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Executive Resilience

Updated: Feb 17, 2023

It's good to see that the subject of wellbeing is now being seriously examined in the workplace. Many workplaces have begun to introduce programs to improve wellbeing and resilience. However, as the authors of a 2015 study (Robertson, Cooper, Sarkar & Curran) noted, many workplace programs are selected on the basis of intuition and how the programs are marketed, rather than a clear understanding of what resilience is and how it can be improved.


Stress and resilience

To understand resilience, we firstly need to understand the impact of stress on the mind and body. Negative stress arises when the problems we are dealing with require more of our energy and resources than what we have available.


The digital economy is bringing about fundamental changes in the workplace, causing disruption through competition and rapid change. As a result, workplaces are increasingly stressful environments. Stressors include work overload, lack of resources, role ambiguity, relationship tension and threats to job security. Ongoing negative stress threatens our health and wellbeing.


Impact on Others

A leader’s wellbeing determines the level of personal resources available for effective leadership behaviour. When these resources are compromised, leadership can become ineffective and even destructive. Negative stress affects a leader’s capacity to manage competing priorities. Poor quality decisions can leave others confused and disengaged. Negative stress can be contagious, undermining teamwork, creativity & morale.


Brain patterns of stress and resilience

From a brain perspective, stress-based responses develop into neural patterns (or habits) of disconnection that threaten our sense of belonging, our energy and motivation. They also interrupt our capacity to learn and improvise. Resilience acts like an antidote to stress, helping us to respond to challenges in a way that leaves us and others well.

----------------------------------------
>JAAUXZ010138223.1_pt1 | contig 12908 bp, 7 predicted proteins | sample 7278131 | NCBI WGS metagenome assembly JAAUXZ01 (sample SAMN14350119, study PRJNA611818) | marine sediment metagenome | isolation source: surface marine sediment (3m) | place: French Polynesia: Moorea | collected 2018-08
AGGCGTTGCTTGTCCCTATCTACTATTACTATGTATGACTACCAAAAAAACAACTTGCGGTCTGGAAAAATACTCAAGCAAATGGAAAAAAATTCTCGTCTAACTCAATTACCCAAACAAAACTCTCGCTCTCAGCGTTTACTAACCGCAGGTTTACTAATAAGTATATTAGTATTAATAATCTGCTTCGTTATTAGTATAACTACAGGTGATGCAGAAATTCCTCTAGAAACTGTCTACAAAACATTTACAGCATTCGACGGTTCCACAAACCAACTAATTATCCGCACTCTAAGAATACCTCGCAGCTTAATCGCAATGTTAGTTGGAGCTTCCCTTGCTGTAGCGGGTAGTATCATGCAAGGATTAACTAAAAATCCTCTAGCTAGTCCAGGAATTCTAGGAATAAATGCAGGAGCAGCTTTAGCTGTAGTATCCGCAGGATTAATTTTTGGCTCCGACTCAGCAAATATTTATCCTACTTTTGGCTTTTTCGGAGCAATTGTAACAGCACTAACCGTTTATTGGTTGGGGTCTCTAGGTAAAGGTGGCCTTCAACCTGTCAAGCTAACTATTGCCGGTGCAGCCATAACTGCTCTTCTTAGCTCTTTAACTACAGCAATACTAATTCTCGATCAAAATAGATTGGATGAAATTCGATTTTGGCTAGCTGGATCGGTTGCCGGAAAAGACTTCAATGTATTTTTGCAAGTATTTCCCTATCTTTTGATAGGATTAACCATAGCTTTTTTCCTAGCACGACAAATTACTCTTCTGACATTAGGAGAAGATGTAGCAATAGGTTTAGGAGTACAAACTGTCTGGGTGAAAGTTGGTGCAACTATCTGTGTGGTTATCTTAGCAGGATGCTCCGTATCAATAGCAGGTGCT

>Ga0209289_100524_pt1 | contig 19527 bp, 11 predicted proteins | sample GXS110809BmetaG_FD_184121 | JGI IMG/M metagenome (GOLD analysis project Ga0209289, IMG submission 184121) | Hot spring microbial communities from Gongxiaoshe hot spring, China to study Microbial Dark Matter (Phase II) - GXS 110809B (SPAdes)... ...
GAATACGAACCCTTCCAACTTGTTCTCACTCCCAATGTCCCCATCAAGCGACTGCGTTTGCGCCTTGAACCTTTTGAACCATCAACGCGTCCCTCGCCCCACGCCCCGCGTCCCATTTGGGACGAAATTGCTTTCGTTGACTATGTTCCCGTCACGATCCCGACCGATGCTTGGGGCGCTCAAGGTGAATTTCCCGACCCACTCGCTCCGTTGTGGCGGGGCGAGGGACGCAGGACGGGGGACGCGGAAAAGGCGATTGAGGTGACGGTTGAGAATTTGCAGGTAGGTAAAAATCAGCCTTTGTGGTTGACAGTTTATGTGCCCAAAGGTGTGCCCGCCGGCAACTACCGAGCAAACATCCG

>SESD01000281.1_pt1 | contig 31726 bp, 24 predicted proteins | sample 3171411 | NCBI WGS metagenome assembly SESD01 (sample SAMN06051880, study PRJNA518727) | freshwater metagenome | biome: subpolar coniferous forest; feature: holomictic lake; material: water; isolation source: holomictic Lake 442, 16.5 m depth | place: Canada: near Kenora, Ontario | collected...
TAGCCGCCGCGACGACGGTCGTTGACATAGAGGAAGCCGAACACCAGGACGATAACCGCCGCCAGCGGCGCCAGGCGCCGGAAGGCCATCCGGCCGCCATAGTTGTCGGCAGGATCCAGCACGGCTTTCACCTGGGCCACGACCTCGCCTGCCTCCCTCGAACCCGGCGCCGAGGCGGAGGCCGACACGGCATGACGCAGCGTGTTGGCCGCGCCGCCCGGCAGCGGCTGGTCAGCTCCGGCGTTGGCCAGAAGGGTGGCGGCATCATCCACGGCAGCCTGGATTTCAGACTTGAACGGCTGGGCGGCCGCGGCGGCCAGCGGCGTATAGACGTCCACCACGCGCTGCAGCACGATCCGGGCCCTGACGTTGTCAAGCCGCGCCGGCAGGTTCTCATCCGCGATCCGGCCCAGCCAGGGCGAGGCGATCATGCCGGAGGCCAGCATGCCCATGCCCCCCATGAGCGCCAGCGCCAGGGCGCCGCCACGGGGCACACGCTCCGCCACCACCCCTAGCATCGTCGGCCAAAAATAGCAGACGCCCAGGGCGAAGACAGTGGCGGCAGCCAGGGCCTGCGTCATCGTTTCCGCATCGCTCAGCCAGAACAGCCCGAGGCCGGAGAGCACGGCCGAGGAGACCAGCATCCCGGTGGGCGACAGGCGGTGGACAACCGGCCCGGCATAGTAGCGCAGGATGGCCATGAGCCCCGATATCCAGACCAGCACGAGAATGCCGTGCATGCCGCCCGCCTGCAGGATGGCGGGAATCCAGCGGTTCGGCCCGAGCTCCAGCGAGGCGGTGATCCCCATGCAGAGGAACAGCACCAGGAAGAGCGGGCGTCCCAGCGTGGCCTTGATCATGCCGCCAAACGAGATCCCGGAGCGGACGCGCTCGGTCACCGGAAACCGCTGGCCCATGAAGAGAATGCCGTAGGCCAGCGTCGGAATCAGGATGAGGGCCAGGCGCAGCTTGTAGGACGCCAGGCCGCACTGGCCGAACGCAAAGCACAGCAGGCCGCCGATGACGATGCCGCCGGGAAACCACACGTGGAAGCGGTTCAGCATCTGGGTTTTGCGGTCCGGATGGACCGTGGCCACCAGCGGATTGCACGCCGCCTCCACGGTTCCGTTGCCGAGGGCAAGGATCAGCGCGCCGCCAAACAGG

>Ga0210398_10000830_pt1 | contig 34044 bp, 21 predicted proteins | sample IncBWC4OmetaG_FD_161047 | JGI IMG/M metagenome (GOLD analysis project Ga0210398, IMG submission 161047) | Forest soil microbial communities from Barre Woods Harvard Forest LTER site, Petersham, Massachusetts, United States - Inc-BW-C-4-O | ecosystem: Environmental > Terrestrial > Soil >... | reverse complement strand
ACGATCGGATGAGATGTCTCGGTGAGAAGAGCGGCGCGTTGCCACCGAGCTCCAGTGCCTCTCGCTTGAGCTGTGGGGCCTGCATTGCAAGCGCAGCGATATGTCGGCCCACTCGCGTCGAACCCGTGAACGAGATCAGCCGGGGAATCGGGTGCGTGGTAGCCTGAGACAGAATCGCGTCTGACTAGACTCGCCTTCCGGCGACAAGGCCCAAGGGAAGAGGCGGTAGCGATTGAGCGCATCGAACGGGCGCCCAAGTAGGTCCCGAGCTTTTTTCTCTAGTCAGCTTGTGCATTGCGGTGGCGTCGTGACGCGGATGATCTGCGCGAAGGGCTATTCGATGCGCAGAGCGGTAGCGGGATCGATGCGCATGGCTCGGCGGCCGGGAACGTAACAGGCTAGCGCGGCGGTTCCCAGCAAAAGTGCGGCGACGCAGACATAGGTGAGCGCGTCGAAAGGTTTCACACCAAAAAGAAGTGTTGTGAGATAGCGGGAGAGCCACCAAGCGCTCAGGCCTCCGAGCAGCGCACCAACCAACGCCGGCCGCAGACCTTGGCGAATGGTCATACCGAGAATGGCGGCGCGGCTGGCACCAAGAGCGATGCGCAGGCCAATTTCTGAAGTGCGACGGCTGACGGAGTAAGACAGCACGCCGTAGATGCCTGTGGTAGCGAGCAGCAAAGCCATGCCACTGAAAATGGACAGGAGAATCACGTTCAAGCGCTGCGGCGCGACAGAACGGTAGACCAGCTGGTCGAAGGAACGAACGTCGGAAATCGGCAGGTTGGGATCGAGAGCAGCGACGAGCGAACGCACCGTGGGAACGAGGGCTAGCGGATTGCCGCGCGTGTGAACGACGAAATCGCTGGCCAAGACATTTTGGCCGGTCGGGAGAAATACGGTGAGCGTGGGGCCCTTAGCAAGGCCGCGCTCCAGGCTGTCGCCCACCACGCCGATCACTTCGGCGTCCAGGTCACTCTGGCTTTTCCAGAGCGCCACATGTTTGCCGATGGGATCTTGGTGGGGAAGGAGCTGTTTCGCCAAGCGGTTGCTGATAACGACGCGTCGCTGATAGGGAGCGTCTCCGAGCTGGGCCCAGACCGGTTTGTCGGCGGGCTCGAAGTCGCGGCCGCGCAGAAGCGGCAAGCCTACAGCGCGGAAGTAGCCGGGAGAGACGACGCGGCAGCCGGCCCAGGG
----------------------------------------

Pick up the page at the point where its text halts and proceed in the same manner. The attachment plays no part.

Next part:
Resilience can be learned

Resilience is an ability that can mean the difference between adapting and thriving, or burnout.

It is now possible to measure resilience according to cortical blood flow, which shows the areas of the brain that are firing in response to environmental challenges. This knowledge increases our confidence in the usefulness of resilience as a concept and as a set of skills that can be learned.


Resilience comprises six key skills areas:

Vision

Having a sense of purpose & direction, a sense of control, self worth & confidence in your abilities

Composure

Being able to regulate emotions and manage negative environments

Reasoning

Problem solving & resourcefulness, readiness for change

Tenacity

Bouncing back, maintaining optimism through adversity

Collaboration

Having support networks, healthy connections, being able to manage perceptions

Health

Maintaining healthy habits in exercise, nutrition and sleep

Ongoing benefits

Because resilience is about increasing capacity, there are many benefits beyond managing stress. These include:

  • being present, even when things are tough

  • not having your perceptions and judgment clouded by concerns or agitation

  • working through difficult situations and learning from the experience

  • being more effective

  • growing wiser

To read more about how you can improve your resilience contact us.




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